What can therapists do to encourage beneficial discussions around race going on in their practices? How can you be a genuine ally? What does it mean to properly agree to disagree?
In this podcast episode takeover, LaToya Smith speaks with Stephanie Broadnax Broussard about seeing all of each other.
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Meet Stephanie Broadnax Broussard
Stephanie Broadnax Broussard is a Licensed Clinical Social Worker (LCSW), Advanced Certified Hospice, and Palliative Care Social Worker (ACHP-SW). Stephanie is also a Certified Advanced Care Planning Facilitator and Trainer and enjoys educating the community and other clinicians on the importance of communication and having difficult conversations with patients.
Her passion for helping others navigate the complexities of life led her to Palliative Care where she specializes in helping patients and their families cope with illnesses and life transitions.
Learn more about Stephanie here.
In This Podcast
- Dealing with rejection by using your own voice
- Willful ignorance
- How can two people see eye to eye when there is disagreement?
- What therapists can do to keep the conversation going
Dealing with rejection by using your own voice?
In a racially tense community, both LaToya and Stephanie have experienced rejection on the basis of their race and to combat this and create a safer space around themselves as well as others, they vocalize it when it happens.
I think one of the things that I feel like I have had to learn to really do is to be vocal and be comfortable presenting my whole self. (Stephanie Broadnax Broussard)
You present all of yourself, your voice, your language, your style, everything. Some people may, unconsciously or not, present microaggressions – you can call them out on it and speak up about it because silence can be oppression.
There is simply too much information available out there now for people with privilege to claim ignorance over racial topics. Everyone has some amount or kind of privilege that they can use to benefit others and be allies to them in this way – and they should learn from those around them how to use it, but not expect people to teach them and do all the learning work for them.
There is action behind your words, and through being vocal you can help to hold space for people around you, as well as for yourself. When you neglect the people that you can hold space for and stand alongside, you fail them more than you help them.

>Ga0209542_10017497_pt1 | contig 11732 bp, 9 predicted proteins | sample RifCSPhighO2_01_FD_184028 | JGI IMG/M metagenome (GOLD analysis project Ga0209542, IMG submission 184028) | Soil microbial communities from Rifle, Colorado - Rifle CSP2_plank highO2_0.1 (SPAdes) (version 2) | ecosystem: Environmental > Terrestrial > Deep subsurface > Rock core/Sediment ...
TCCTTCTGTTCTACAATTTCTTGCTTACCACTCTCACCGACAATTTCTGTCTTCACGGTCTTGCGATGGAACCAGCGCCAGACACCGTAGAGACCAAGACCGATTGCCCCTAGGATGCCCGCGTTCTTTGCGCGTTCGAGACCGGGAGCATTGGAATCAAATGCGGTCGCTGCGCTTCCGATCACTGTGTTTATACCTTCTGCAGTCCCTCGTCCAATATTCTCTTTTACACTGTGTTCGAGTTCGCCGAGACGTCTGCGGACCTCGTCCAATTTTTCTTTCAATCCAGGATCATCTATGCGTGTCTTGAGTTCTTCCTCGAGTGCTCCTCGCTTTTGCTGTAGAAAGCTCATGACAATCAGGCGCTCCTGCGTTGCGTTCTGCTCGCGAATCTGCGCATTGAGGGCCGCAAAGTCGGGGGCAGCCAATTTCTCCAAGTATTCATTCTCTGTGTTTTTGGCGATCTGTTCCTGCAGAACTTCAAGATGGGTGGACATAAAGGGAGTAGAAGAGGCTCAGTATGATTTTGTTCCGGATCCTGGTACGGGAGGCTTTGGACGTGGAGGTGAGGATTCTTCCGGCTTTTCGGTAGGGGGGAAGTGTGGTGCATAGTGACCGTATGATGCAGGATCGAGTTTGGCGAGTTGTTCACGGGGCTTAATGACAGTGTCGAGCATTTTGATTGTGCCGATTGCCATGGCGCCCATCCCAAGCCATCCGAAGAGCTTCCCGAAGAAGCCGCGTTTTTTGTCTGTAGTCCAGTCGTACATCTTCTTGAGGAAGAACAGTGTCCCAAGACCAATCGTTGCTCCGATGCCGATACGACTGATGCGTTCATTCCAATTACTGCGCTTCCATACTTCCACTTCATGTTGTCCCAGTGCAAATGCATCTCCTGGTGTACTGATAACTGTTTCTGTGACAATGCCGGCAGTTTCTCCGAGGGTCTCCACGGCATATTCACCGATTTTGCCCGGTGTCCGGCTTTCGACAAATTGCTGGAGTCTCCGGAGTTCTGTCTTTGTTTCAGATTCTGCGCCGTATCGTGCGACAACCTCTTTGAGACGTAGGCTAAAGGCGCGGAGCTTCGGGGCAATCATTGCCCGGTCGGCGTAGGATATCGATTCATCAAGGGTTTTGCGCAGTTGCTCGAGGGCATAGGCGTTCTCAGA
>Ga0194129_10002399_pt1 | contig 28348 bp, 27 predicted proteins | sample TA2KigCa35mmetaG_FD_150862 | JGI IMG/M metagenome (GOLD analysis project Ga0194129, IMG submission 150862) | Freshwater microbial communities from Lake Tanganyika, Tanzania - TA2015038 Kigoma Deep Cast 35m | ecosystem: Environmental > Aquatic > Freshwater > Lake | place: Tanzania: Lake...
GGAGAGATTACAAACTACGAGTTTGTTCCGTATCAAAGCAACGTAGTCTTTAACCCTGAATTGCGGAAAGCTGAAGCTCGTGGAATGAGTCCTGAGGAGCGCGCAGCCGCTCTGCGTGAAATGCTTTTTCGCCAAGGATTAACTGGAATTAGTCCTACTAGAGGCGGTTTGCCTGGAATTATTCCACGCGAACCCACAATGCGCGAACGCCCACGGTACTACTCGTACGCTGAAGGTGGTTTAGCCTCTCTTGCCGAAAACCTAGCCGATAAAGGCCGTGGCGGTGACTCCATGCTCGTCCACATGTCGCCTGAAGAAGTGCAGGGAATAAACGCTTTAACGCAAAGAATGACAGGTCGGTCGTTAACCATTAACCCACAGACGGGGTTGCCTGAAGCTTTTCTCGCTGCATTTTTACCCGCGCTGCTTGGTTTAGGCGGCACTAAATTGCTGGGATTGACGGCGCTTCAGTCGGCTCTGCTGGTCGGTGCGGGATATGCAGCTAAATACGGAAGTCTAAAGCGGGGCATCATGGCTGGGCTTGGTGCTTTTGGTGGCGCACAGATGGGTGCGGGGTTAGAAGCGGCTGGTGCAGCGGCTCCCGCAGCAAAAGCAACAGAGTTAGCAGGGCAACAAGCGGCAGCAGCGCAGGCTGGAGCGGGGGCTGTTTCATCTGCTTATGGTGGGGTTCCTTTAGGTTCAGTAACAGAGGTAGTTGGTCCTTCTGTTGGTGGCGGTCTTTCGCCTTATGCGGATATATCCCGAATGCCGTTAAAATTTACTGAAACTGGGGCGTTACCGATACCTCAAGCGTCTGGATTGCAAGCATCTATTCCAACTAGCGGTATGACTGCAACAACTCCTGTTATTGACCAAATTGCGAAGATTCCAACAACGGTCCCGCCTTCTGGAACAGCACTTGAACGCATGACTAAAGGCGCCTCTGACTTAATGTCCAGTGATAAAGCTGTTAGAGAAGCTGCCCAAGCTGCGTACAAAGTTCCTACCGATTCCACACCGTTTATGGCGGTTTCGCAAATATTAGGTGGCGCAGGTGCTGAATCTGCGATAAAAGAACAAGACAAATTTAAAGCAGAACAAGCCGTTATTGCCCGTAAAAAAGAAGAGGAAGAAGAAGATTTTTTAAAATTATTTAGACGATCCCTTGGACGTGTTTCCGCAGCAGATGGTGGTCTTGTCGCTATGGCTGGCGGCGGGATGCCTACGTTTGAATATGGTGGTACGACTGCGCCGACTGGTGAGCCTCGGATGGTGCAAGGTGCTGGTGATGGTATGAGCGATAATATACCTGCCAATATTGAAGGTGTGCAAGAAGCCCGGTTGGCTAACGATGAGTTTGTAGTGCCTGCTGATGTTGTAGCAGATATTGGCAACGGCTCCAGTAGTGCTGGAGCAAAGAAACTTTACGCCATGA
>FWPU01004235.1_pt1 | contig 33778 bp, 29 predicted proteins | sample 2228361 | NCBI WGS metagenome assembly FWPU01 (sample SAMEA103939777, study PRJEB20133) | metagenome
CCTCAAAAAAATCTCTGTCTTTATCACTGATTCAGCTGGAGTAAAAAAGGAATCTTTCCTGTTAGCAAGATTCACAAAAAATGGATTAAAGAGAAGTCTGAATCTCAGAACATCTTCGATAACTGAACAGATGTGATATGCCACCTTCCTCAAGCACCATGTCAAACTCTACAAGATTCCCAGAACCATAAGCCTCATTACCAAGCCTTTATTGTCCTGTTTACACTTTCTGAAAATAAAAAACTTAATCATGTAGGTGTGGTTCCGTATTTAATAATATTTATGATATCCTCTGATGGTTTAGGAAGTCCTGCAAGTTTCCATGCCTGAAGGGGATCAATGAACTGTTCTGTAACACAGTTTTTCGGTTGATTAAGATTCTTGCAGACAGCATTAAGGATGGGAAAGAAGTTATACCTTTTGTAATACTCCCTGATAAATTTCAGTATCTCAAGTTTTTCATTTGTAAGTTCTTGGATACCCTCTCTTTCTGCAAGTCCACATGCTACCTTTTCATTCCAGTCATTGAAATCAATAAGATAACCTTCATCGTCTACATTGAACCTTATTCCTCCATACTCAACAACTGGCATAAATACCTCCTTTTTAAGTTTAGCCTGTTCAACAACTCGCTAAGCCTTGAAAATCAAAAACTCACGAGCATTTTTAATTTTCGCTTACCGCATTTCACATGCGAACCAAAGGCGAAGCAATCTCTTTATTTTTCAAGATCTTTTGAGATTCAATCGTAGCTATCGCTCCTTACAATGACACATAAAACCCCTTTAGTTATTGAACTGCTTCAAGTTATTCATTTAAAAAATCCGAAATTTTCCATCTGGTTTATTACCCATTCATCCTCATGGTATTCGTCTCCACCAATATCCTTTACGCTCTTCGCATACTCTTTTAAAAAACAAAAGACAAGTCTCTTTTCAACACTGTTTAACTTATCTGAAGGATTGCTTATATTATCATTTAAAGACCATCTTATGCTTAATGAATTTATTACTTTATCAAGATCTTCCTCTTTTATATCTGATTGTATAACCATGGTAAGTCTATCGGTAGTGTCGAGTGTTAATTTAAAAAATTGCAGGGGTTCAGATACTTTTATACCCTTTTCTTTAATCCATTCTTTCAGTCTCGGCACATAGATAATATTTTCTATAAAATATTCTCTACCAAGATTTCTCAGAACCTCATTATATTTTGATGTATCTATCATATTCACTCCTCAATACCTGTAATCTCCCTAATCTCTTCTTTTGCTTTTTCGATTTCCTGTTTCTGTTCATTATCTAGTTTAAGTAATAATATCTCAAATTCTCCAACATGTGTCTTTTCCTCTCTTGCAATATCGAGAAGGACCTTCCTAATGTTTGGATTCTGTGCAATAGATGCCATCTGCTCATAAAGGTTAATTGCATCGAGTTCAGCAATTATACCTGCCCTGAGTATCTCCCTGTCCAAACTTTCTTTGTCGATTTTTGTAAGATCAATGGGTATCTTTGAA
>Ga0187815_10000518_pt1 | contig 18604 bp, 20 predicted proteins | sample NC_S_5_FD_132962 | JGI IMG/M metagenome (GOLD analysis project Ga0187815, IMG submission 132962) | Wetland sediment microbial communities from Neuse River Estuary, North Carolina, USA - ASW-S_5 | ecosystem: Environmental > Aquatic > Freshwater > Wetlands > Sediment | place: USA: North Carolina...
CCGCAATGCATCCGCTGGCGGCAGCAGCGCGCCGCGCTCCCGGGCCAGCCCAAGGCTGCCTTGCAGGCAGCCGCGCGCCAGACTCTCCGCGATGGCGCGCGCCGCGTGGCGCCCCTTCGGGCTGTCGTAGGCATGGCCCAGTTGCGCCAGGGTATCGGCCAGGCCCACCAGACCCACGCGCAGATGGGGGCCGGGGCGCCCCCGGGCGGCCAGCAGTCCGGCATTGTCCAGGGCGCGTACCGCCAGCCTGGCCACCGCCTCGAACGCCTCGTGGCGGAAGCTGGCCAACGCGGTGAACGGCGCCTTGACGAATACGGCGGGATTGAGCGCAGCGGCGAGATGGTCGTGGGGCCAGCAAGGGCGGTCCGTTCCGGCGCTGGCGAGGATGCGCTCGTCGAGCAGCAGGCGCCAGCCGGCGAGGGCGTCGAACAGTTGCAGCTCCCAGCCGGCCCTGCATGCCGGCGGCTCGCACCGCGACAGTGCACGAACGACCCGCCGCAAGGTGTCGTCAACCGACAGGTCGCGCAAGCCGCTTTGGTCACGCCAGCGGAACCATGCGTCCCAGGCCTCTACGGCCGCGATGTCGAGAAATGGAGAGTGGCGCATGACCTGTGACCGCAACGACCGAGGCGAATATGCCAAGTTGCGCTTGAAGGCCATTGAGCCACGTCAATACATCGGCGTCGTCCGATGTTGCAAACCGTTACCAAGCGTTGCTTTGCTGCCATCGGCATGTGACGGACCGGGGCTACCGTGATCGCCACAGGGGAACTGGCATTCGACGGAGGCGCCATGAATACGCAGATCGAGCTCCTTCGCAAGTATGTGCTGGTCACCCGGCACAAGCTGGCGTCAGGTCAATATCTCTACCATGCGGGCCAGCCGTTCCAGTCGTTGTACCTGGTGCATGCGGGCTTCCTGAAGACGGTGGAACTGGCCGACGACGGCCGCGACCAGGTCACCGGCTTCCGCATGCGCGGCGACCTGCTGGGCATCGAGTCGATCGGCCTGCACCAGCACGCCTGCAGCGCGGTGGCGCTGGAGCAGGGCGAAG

How can two people see eye to eye when there is disagreement?
First of all, you need to be adults. There needs to be respect for the differences of opinion but do not waiver on your human principles.
Some people may choose to be willfully ignorant on some topics when they do not want to understand it from another perspective. They are being ignorant and then choose not to work in their biases. This is where you can show up, be teachable, and listen with integrity and sincerity.
What therapists can do to keep the conversation going
- Look at your privilege and explore it. Notice how you benefit from some systems over others and then you can become an active change agent to equalize the playing field.
- Be more concerned about equality and equity than the power you hold.
- Call things out when you see them, especially within your inner circles, because it creates ripple effects.
- Advocate outside the system you are in and expand your reach beyond your circle.
- Be vocal on social media and wherever you see it is needed, not just where it is close to you.
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Meet LaToya Smith
LaToya is a consultant with Practice of the Practice and the owner of LCS Counseling and Consulting Agency in Fortworth Texas. She firmly believes that people don’t have to remain stuck in their pain or the place they became wounded. She encourages her clients to be active in their treatment and work towards their desired outcome.
She has also launched Strong Witness which is a platform designed to connect, transform, and heal communities through the power of storytelling.
Visit LaToya’s website.
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